Man Ray’s Self-Portrait Takes Us Through the Looking Glass
THE DAILY PIC: At Feigen, Man Ray's 1970 self-portrait is a remake of a remake, printed front-to-back.
THE DAILY PIC (#1677): This self-portrait print by Man Ray, from 1970, is in the new show called “The Human Image: From Velazquez to Viola,” at Richard L. Feigen & Co in New York. The piece looks pretty straight-ahead, but in fact it has a very complex history.
It’s based on an original assemblage that Man Ray made way back in 1916, as one of the world’s first Dada objects – conceived before the term Dada was even coined. Man Ray described his piece as, “the butt of much joking. On a background of black and aluminum paint I attached two electric bells and a real push button. In the middle, I had simply put my hand on the palette and transferred the paint imprint as a signature. Everyone who pushed the button was disappointed that the bell did not ring.” That work was lost or destroyed, and for decades only survived in a famous photo the artist had taken of it. In 1963, he had the object remade (always a vexed business when it comes to Dada art), and then later turned that new work into the image that I’m showing today, silkscreened directly onto the back of a sheet of Plexiglas.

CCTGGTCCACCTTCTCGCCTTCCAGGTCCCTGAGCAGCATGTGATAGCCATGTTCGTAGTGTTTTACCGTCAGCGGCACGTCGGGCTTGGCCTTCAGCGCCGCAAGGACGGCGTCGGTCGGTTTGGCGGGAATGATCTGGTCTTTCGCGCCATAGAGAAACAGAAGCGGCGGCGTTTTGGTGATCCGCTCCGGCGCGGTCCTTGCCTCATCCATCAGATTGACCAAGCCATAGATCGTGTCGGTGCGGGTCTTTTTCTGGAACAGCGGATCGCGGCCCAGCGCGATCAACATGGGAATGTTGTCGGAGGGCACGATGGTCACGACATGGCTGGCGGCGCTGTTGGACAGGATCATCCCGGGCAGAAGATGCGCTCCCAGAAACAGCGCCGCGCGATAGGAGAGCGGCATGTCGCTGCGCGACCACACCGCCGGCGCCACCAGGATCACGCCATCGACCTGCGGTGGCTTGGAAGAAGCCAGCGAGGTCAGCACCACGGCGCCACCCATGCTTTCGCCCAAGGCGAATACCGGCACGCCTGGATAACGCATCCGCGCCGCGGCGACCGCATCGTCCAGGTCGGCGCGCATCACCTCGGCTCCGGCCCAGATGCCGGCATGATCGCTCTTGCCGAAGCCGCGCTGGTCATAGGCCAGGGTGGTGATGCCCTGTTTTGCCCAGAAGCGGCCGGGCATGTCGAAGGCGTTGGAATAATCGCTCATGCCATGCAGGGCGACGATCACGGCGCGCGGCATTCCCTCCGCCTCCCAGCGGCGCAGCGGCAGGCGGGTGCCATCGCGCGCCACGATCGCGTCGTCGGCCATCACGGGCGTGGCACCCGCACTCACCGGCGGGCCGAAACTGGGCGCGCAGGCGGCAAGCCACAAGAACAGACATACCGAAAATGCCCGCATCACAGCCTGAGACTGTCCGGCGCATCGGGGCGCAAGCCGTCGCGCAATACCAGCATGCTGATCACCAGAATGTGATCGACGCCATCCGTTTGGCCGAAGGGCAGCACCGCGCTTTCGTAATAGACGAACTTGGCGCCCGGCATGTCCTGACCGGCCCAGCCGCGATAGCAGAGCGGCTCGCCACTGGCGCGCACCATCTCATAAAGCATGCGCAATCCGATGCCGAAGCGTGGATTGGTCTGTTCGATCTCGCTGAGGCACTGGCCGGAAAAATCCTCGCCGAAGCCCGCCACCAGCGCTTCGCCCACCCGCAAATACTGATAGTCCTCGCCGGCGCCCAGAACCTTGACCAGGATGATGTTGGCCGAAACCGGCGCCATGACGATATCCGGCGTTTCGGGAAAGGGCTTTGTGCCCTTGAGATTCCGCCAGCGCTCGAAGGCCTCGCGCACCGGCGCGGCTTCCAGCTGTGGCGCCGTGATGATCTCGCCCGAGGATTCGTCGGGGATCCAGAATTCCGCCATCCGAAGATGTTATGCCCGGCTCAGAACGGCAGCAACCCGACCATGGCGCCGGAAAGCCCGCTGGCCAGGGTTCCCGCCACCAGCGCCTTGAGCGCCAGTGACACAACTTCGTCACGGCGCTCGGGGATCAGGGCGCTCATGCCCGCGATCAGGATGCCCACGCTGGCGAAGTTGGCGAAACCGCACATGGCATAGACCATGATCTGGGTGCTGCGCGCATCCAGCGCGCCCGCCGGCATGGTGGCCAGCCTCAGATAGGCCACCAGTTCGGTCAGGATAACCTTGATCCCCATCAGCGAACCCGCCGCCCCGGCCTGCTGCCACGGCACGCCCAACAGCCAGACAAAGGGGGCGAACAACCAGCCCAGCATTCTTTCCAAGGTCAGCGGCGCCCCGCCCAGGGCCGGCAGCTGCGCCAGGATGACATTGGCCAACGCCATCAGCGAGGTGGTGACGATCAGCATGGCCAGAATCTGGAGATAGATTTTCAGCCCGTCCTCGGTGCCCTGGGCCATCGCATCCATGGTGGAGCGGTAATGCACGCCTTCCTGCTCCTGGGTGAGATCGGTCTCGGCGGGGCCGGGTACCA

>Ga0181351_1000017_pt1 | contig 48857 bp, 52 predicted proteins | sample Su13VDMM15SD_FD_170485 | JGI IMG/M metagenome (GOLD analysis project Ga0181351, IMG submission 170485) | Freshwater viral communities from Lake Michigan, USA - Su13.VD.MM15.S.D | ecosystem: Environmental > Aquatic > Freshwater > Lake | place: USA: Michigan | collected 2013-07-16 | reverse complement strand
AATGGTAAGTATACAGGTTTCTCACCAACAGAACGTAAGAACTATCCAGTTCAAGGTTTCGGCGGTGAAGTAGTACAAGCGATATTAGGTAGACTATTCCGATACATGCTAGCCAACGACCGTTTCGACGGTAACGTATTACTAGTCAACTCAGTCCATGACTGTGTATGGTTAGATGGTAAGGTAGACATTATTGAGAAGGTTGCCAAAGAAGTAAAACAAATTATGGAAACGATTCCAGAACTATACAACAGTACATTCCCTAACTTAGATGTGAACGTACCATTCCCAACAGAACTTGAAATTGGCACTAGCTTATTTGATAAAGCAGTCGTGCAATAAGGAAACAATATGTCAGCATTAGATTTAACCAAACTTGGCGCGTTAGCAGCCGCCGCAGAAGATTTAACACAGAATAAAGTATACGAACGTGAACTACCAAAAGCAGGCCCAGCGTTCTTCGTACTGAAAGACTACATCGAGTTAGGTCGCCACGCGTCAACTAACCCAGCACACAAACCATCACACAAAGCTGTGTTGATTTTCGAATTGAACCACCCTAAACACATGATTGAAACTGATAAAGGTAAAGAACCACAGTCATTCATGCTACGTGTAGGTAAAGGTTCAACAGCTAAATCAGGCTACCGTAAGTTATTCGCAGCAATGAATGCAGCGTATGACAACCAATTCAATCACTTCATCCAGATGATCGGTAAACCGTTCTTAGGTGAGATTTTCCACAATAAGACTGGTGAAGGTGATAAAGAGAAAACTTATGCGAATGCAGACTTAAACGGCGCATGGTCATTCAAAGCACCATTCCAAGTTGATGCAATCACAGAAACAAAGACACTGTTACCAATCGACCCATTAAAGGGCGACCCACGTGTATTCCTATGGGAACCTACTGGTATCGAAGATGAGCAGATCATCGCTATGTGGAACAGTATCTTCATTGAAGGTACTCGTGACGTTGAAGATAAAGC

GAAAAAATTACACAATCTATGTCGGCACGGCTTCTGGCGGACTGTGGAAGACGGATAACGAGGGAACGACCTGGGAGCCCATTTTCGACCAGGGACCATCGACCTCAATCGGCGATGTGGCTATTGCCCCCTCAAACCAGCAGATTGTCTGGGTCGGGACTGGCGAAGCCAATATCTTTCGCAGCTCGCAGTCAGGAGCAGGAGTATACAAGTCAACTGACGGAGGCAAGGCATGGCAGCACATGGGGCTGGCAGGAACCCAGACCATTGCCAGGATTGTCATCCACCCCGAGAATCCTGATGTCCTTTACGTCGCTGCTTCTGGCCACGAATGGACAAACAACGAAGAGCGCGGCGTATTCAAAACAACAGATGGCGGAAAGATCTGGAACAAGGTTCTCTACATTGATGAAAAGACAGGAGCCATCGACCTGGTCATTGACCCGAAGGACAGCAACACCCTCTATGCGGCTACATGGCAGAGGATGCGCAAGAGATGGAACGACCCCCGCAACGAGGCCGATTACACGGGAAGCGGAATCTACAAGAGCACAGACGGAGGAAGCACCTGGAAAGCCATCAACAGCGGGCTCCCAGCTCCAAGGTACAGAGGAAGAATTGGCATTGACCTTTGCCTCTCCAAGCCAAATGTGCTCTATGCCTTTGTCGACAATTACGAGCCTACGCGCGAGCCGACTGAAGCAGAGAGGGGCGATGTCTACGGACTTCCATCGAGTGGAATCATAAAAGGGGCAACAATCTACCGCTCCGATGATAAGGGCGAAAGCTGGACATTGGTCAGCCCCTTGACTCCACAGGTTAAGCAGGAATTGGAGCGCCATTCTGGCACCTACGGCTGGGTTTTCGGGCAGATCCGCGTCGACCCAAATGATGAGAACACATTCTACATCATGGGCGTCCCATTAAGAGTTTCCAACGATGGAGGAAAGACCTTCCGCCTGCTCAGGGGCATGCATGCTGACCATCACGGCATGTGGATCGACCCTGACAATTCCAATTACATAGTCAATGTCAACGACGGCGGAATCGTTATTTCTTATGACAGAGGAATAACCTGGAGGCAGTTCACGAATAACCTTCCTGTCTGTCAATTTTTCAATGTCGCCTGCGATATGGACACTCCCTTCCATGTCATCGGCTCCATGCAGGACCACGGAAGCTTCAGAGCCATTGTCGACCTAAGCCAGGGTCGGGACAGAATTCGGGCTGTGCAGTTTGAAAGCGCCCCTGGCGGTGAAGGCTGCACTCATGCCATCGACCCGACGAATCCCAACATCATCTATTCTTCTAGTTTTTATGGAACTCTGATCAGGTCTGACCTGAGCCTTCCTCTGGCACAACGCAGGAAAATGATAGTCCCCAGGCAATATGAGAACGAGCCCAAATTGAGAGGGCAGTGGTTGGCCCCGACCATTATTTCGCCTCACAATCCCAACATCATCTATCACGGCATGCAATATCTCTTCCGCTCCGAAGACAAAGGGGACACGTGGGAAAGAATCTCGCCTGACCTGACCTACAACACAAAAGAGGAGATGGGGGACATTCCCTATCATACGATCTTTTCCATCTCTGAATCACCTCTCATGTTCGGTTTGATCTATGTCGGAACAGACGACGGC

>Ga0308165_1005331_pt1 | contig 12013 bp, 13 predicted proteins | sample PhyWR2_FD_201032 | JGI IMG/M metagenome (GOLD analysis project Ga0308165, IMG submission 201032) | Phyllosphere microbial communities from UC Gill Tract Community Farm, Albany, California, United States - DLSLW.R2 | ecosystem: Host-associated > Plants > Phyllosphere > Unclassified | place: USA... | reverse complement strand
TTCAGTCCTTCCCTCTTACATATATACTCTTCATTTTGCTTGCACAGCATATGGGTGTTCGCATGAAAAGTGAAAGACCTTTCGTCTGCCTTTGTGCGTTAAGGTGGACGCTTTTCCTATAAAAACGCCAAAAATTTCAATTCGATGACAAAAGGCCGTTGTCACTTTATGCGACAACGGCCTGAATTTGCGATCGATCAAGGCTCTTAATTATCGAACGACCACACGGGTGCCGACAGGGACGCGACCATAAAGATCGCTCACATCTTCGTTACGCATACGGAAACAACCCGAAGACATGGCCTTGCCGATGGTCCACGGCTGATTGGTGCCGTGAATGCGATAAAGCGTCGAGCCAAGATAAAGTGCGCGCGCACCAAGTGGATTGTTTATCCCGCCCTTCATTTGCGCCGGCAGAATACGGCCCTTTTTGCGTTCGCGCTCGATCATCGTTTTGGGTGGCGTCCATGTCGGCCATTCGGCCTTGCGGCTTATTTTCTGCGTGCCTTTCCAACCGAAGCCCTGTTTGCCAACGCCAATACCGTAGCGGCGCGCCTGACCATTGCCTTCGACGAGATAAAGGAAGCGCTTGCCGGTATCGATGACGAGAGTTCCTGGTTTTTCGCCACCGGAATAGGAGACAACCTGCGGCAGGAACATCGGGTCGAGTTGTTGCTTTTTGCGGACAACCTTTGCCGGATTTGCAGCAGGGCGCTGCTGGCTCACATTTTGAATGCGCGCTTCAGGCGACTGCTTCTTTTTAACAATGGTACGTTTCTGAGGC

In 1970, silkscreening counted as a technique with a notable avant-garde pedigree, and I think Man Ray is extending that tradition. After all, to print on the back of Plexi, the normal order that the ink is laid down in would have to be reversed: The “last” layer, from a normal paper print, would have to go down first, followed by each of the “earlier” colors of ink, until the background of the image is reached.
Man Ray’s remade image of himself lives in a looking-glass world of reversals, hidden just beyond a shiny surface that we cannot breach.
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